by Barry Creamer
Although I am enamored with the Enlightenment, including things like the belief that there are objects to be known and that we can know them, and that among these things are universal obligations and proscriptions, I am also oddly attracted to a few things opposite it, including the local church.
Modernity tends toward the comprehended, planned, organized, programmed, outlined, propositionalized, and controlled—everything local churches are not.
I know something of the effort made, especially by pastors and staff members, to understand, plan, and implement the program of the church. I also know the varying degrees of efficacy with which that effort is wielded and the equally (but not necessarily proportionately) varying levels of success it brings—from shining examples of relevant church ministry worthy of the emulation of every fee-paying, conference-attending, book-reading, and manual-following sycophant to dismal counter-examples of how to do anything well.
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What’s interesting is that regardless of how professionally or poorly that effort is made, churches are still comprised not of their shiny and well-organized nor crusty and disorganized programs, but of their people. I have been in relationally dysfunctional congregations performing annual community-transforming ministries no other church dared attempt. And I have been in corporately successful organizations with no more impact on their community than the acknowledgment of a religious building of great magnitude devouring homes for more parking. (I’m not favoring the large or the small: I’ve been in the opposite in each case, also.)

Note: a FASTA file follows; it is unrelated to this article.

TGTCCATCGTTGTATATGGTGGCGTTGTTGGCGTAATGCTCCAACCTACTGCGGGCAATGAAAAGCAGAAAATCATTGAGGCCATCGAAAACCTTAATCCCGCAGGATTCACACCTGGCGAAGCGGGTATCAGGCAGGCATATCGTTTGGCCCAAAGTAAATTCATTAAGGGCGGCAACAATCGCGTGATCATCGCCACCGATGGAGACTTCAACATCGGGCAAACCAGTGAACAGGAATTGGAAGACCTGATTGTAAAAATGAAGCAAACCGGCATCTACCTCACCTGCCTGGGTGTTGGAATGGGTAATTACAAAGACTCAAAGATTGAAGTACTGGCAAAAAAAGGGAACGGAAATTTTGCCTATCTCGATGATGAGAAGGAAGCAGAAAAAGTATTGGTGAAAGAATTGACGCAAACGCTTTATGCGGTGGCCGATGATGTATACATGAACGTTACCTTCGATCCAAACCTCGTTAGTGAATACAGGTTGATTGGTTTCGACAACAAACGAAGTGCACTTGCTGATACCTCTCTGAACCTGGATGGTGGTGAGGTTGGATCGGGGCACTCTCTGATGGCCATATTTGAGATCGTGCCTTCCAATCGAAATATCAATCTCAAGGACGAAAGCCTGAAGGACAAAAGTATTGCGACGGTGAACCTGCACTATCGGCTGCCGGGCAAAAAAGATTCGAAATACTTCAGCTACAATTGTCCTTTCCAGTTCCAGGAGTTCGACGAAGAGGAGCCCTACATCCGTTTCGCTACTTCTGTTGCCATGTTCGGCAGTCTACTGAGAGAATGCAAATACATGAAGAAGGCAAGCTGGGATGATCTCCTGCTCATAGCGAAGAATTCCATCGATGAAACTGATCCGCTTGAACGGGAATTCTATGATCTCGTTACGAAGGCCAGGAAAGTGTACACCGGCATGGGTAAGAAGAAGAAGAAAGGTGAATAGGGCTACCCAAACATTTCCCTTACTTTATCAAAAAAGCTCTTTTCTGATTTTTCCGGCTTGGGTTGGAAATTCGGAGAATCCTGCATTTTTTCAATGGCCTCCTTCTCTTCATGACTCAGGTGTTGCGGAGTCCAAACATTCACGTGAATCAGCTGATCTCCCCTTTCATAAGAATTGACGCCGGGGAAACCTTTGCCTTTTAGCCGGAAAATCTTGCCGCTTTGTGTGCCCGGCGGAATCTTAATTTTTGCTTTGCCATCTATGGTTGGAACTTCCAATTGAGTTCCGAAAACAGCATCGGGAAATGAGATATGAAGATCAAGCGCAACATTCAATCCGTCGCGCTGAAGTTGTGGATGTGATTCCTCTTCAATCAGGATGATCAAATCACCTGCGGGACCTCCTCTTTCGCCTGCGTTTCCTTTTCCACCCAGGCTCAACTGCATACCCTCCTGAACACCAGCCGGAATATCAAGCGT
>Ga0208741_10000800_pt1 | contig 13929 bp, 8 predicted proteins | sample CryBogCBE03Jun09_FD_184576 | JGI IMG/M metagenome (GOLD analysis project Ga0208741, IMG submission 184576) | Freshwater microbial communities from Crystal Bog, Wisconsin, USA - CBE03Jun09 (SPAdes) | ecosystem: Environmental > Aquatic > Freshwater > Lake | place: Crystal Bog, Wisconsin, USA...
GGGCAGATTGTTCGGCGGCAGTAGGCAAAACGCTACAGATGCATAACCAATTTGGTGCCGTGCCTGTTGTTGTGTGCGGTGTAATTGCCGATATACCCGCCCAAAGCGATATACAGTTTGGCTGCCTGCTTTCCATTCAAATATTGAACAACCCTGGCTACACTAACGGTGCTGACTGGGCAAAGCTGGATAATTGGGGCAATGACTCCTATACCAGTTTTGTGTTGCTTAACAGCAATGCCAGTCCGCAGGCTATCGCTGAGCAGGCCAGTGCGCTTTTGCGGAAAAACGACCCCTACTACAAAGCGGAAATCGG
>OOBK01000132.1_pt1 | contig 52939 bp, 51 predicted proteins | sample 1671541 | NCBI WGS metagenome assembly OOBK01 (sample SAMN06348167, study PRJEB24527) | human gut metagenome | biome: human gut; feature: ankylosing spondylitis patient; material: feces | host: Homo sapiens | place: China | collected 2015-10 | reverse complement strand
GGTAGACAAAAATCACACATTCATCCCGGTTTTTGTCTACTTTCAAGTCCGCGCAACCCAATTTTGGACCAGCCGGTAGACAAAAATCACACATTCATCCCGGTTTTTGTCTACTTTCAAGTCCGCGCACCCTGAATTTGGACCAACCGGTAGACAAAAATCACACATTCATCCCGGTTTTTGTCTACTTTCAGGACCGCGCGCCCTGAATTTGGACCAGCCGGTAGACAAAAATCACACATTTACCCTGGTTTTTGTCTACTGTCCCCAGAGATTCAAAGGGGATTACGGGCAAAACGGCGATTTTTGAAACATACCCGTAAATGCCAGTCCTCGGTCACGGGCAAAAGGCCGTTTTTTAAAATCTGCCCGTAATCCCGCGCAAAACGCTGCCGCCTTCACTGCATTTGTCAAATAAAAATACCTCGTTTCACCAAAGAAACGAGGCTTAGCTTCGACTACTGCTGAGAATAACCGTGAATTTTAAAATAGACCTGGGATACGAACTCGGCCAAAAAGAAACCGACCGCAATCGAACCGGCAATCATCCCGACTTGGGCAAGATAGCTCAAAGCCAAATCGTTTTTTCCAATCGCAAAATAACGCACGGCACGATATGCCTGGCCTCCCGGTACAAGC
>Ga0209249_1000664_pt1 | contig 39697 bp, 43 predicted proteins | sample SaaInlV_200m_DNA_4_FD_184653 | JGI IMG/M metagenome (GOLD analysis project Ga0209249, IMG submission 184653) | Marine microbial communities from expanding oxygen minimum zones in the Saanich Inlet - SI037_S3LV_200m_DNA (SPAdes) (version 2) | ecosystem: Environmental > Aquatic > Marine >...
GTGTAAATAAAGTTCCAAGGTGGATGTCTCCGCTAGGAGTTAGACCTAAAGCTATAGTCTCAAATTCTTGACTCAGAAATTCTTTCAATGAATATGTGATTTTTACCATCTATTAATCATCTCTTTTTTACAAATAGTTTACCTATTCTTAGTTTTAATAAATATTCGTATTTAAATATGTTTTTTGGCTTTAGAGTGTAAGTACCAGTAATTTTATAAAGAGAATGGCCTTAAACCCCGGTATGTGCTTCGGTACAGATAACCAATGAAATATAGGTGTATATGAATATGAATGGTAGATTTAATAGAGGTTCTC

One of the things that makes local churches so important as members of the larger community of Christ-followers is the same thing that makes individuals so important as members of their churches. The people in churches are rarely if ever a monolithic, monochromatic block. Instead, they come together as a dramatically variegated amalgam. The variegation may or may not be visible to the unaided eye, but it is always there.
Genetics, backgrounds, psyches, habits, careers, community standing, attitudes, and the permutations available for combining those things and more, all vary. The relationships between individuals with those variables also vary. In that crazy salad, it is almost impossible to control what “gets on the fork” in any given bite.
Bible studies, fellowships, conferences, and practices all have an unpredictable quality to them, making things often scary and sometimes threatening, but also making them always opportunities for creativity beyond what any of the individuals would have brought to the moment. It’s not “groupthink.” It’s not even “teamwork.” It is an often unwanted (until the final product emerges) gauntlet of good and bad interactions and experiences which presses out of the occasion the evidence that individuals are part of a body with a life of its own. In terms of 1 Corinthians 12, it is the natural product of members with different functions (and different gifts) working together under the unseen direction of God.
In exactly the same way, churches themselves are constructed with variables making some churches so unlike others that it’s hard to use the same word (“church”) for both and identify the common essence.
But God knows what he’s doing. So, when mega-churches look down on the inefficiencies of tiny congregations, or the tiny frown up at the impersonal nature of the giants—or when the contemporary mock the traditional or the traditional the contemporary—each is erring. They are not recognizing the value of being different. They are different from each other, and they are each imperfect. But I have seen many times over that God is as likely to use one as the other when he moves in individuals, communities, and regions.
It makes sense to me that as long as every church is as imperfect as every individual in it, he will use this mottled body of congregations to work throughout the world as he uses individuals to work in a community. And even better, by working the miraculous and transformative through these imperfect variations, he will demonstrate that the power behind the work is far greater than the all-too-obvious imperfections of his tools.
Barry Creamer is President and Professor of Humanities at Criswell College and a trustee and research fellow at the Ethics and Religious Liberty Commission. Follow him on Twitter.
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